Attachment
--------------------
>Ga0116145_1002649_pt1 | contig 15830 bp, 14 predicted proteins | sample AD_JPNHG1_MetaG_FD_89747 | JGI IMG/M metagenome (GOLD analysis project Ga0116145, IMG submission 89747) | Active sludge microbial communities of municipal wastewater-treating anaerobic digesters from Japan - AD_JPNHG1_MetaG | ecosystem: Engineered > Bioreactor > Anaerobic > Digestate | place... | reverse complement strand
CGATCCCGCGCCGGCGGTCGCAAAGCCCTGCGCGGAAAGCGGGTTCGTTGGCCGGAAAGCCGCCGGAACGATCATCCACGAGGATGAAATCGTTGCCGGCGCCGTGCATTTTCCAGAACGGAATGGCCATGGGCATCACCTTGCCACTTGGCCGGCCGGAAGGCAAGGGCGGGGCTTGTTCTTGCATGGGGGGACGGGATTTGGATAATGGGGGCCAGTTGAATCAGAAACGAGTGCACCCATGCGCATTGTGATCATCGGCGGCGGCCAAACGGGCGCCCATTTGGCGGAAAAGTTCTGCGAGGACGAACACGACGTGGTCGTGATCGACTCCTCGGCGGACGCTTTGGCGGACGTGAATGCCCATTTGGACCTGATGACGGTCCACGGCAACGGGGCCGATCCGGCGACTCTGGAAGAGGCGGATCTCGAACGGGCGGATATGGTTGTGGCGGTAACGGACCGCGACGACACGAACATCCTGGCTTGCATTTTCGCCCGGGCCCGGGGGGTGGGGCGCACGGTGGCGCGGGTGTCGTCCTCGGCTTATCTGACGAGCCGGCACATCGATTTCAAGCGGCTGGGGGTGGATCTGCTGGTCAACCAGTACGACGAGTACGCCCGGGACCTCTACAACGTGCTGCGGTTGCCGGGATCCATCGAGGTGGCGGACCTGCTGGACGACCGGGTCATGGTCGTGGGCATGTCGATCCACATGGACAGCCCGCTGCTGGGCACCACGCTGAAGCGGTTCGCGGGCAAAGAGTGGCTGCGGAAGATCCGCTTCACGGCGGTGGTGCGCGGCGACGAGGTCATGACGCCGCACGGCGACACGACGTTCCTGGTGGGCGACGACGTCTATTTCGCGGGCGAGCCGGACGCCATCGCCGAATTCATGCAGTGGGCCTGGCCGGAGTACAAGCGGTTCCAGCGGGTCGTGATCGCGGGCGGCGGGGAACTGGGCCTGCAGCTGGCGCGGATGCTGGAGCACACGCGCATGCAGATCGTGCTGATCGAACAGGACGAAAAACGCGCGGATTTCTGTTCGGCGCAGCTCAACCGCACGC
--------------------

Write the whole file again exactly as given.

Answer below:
>Ga0116145_1002649_pt1 | contig 15830 bp, 14 predicted proteins | sample AD_JPNHG1_MetaG_FD_89747 | JGI IMG/M metagenome (GOLD analysis project Ga0116145, IMG submission 89747) | Active sludge microbial communities of municipal wastewater-treating anaerobic digesters from Japan - AD_JPNHG1_MetaG | ecosystem: Engineered > Bioreactor > Anaerobic > Digestate | place... | reverse complement strand
CGATCCCGCGCCGGCGGTCGCAAAGCCCTGCGCGGAAAGCGGGTTCGTTGGCCGGAAAGCCGCCGGAACGATCATCCACGAGGATGAAATCGTTGCCGGCGCCGTGCATTTTCCAGAACGGAATGGCCATGGGCATCACCTTGCCACTTGGCCGGCCGGAAGGCAAGGGCGGGGCTTGTTCTTGCATGGGGGGACGGGATTTGGATAATGGGGGCCAGTTGAATCAGAAACGAGTGCACCCATGCGCATTGTGATCATCGGCGGCGGCCAAACGGGCGCCCATTTGGCGGAAAAGTTCTGCGAGGACGAACACGACGTGGTCGTGATCGACTCCTCGGCGGACGCTTTGGCGGACGTGAATGCCCATTTGGACCTGATGACGGTCCACGGCAACGGGGCCGATCCGGCGACTCTGGAAGAGGCGGATCTCGAACGGGCGGATATGGTTGTGGCGGTAACGGACCGCGACGACACGAACATCCTGGCTTGCATTTTCGCCCGGGCCCGGGGGGTGGGGCGCACGGTGGCGCGGGTGTCGTCCTCGGCTTATCTGACGAGCCGGCACATCGATTTCAAGCGGCTGGGGGTGGATCTGCTGGTCAACCAGTACGACGAGTACGCCCGGGACCTCTACAACGTGCTGCGGTTGCCGGGATCCATCGAGGTGGCGGACCTGCTGGACGACCGGGTCATGGTCGTGGGCATGTCGATCCACATGGACAGCCCGCTGCTGGGCACCACGCTGAAGCGGTTCGCGGGCAAAGAGTGGCTGCGGAAGATCCGCTTCACGGCGGTGGTGCGCGGCGACGAGGTCATGACGCCGCACGGCGACACGACGTTCCTGGTGGGCGACGACGTCTATTTCGCGGGCGAGCCGGACGCCATCGCCGAATTCATGCAGTGGGCCTGGCCGGAGTACAAGCGGTTCCAGCGGGTCGTGATCGCGGGCGGCGGGGAACTGGGCCTGCAGCTGGCGCGGATGCTGGAGCACACGCGCATGCAGATCGTGCTGATCGAACAGGACGAAAAACGCGCGGATTTCTGTTCGGCGCAGCTCAACCGCACGC